Photo: Bloomberg TV
Wharton finance professor Jeremy Siegel was just on CNBC defending himself against Bill Gross, who took a few latent shots at Siegel in his latest monthly letter released this morning.Gross criticised what is known as the “Siegel constant” – the idea that stocks consistently produce a long-run average return of 6.6 per cent after inflation, saying that “stockholders must be skimming off the top” since long-run GDP averages only around half of that.
Siegel explained to CNBC why Gross is wrong:
You definitely can have a return greater than GDP growth. There is nothing uneconomic about it.
The thing is that capital gives out dividends, it gives out interest, it gives out return. When you add that all together, it’s going to be greater than GDP growth. Even in a non-growing economy, you have situations where return is greater than GDP growth.
Siegel said Gross is basically being misleading with his comparison, because total return of the stock market is not appropriate to compare to GDP:
What he is putting down on this graph is called total return. It’s the amount of dividends plus the capital gains. That doesn’t mean that the stock market values keep going up relative to GDP. If you looked at that over a hundred years, you would not see a stock market rising relative to GDP.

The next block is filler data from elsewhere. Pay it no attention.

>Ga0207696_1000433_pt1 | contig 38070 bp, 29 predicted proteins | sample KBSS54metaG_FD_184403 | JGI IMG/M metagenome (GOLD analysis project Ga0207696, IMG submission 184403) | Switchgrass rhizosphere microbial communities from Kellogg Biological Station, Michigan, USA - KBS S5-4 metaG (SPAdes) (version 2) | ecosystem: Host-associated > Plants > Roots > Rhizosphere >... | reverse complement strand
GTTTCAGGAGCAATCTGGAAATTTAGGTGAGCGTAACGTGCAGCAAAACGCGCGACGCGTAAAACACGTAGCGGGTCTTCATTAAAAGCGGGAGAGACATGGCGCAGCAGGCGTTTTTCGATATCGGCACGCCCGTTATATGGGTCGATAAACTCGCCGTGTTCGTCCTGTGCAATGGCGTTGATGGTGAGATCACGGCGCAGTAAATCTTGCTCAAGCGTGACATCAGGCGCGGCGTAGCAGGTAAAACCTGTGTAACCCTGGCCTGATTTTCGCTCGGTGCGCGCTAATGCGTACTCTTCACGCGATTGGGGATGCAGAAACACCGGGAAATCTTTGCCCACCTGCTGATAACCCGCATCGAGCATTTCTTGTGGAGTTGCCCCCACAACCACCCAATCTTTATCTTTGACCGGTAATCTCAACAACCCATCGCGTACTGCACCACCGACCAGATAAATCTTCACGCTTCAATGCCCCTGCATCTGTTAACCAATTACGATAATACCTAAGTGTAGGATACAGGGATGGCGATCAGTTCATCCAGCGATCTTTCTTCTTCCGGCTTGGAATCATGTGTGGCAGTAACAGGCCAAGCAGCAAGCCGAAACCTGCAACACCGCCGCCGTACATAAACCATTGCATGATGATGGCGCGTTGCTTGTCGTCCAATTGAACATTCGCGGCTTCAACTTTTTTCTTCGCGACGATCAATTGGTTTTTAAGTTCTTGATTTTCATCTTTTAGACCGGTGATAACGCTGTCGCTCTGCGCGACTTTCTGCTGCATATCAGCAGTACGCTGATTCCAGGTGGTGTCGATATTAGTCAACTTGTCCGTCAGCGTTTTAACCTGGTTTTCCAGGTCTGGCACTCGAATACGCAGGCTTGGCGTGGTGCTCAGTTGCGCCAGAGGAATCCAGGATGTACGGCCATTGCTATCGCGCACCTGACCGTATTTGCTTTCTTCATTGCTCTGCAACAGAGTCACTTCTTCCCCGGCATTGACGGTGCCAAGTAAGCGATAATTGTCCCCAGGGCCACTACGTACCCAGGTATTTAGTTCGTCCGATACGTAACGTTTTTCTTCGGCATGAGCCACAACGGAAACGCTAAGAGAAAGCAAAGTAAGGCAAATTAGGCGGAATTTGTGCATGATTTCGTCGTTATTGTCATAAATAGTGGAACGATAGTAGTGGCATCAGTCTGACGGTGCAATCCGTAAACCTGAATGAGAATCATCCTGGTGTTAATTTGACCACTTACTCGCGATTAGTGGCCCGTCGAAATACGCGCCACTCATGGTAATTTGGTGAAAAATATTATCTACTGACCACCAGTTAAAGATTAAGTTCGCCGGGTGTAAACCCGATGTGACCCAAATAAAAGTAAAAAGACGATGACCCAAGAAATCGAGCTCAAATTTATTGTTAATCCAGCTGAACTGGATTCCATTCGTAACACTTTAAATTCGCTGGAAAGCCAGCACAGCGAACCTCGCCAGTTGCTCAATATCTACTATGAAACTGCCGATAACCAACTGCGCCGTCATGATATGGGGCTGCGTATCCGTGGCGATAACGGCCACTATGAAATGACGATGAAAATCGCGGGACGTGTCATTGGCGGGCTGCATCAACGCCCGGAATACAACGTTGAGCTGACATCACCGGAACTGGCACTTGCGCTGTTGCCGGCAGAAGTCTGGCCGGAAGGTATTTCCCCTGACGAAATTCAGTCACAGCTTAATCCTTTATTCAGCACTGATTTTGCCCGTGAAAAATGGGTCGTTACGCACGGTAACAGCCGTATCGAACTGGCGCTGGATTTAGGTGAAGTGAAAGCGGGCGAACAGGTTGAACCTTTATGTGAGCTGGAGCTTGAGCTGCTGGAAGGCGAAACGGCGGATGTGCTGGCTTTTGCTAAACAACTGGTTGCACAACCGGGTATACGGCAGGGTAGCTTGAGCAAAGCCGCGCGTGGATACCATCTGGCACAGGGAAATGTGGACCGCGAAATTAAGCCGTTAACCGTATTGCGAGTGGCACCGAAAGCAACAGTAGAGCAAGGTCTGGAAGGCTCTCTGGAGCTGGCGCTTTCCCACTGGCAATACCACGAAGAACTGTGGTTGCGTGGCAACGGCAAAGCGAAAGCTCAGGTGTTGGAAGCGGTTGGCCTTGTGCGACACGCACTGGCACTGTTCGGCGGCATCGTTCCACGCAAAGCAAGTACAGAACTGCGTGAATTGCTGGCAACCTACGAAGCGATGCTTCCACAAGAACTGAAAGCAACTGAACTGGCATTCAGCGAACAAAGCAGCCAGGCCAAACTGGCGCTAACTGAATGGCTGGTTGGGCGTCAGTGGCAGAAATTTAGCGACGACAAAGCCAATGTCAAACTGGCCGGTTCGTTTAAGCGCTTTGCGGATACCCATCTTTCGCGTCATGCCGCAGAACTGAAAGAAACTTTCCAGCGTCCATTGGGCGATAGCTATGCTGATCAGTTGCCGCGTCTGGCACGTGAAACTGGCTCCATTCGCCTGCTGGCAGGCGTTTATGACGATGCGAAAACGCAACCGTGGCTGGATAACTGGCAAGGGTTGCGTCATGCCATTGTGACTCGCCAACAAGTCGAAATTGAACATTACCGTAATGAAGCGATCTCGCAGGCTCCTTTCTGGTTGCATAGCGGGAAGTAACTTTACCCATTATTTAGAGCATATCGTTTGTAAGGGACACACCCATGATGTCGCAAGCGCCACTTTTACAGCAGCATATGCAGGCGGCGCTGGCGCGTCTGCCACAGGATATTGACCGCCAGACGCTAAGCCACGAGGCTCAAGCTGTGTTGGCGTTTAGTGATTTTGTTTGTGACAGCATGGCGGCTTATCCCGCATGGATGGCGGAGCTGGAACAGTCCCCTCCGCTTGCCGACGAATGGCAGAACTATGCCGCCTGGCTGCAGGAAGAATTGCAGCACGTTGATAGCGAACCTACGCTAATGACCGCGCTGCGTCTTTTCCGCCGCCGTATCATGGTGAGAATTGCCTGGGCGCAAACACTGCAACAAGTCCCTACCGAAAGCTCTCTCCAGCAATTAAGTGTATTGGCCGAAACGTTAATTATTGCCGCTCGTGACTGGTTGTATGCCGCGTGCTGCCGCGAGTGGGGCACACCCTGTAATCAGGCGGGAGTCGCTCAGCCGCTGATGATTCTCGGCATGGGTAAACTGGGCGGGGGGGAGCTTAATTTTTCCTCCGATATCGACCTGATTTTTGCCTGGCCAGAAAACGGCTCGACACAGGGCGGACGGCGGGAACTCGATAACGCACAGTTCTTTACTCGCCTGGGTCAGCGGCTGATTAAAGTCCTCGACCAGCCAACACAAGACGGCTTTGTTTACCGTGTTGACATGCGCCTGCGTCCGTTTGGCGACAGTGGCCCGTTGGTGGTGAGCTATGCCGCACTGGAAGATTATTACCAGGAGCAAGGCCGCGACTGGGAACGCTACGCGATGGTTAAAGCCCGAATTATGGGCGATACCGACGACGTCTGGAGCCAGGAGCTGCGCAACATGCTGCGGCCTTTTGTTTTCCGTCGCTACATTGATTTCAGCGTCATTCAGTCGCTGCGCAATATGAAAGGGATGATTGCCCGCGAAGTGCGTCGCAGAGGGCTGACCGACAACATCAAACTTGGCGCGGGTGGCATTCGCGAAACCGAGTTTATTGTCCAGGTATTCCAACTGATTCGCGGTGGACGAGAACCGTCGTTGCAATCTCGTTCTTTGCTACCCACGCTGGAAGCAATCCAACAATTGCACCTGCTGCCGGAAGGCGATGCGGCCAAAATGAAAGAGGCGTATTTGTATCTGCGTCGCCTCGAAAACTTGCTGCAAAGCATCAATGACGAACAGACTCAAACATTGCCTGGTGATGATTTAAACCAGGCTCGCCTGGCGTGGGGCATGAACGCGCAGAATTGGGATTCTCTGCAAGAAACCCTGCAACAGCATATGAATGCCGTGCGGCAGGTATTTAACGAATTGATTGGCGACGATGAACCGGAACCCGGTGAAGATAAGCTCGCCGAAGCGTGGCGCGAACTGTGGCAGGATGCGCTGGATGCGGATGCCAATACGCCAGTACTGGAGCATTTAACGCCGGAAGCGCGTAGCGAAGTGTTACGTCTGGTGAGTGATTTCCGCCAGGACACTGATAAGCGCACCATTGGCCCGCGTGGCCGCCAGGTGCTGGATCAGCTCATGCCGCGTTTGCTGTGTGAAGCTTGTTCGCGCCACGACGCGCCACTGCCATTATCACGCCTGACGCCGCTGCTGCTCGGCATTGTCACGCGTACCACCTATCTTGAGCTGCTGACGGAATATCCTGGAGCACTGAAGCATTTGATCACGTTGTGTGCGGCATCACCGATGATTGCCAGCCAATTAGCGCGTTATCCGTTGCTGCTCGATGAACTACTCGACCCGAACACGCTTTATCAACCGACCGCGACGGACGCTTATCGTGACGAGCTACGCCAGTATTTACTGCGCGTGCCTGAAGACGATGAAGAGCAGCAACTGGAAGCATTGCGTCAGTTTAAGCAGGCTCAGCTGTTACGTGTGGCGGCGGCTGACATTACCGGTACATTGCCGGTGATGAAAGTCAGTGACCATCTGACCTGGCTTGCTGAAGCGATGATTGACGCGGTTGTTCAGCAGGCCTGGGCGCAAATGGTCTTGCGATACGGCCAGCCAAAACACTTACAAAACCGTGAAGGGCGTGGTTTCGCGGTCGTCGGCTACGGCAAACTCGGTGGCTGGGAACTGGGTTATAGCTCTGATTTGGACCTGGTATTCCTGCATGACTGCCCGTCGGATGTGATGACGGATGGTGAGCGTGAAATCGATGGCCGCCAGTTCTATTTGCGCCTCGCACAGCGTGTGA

The total return – that’s the dividends you get, the interest you get – people live off of that, they spend that. So, that’s not skimming off of the top. Capital has to give you a rate of return above growth.
Even in a no-growth economy, you’re going to get some return on capital. So, it’s not an anomaly, it’s not inconsistent to have that phenomenon. Again, he had total returns here. He did not put stock market value, he just talked about total returns. And remember, most of those returns are spent by you and me and investors over time.
Economists will tell you you will almost always get total return above GDP growth. So, it’s not an unusual circumstance whatsoever.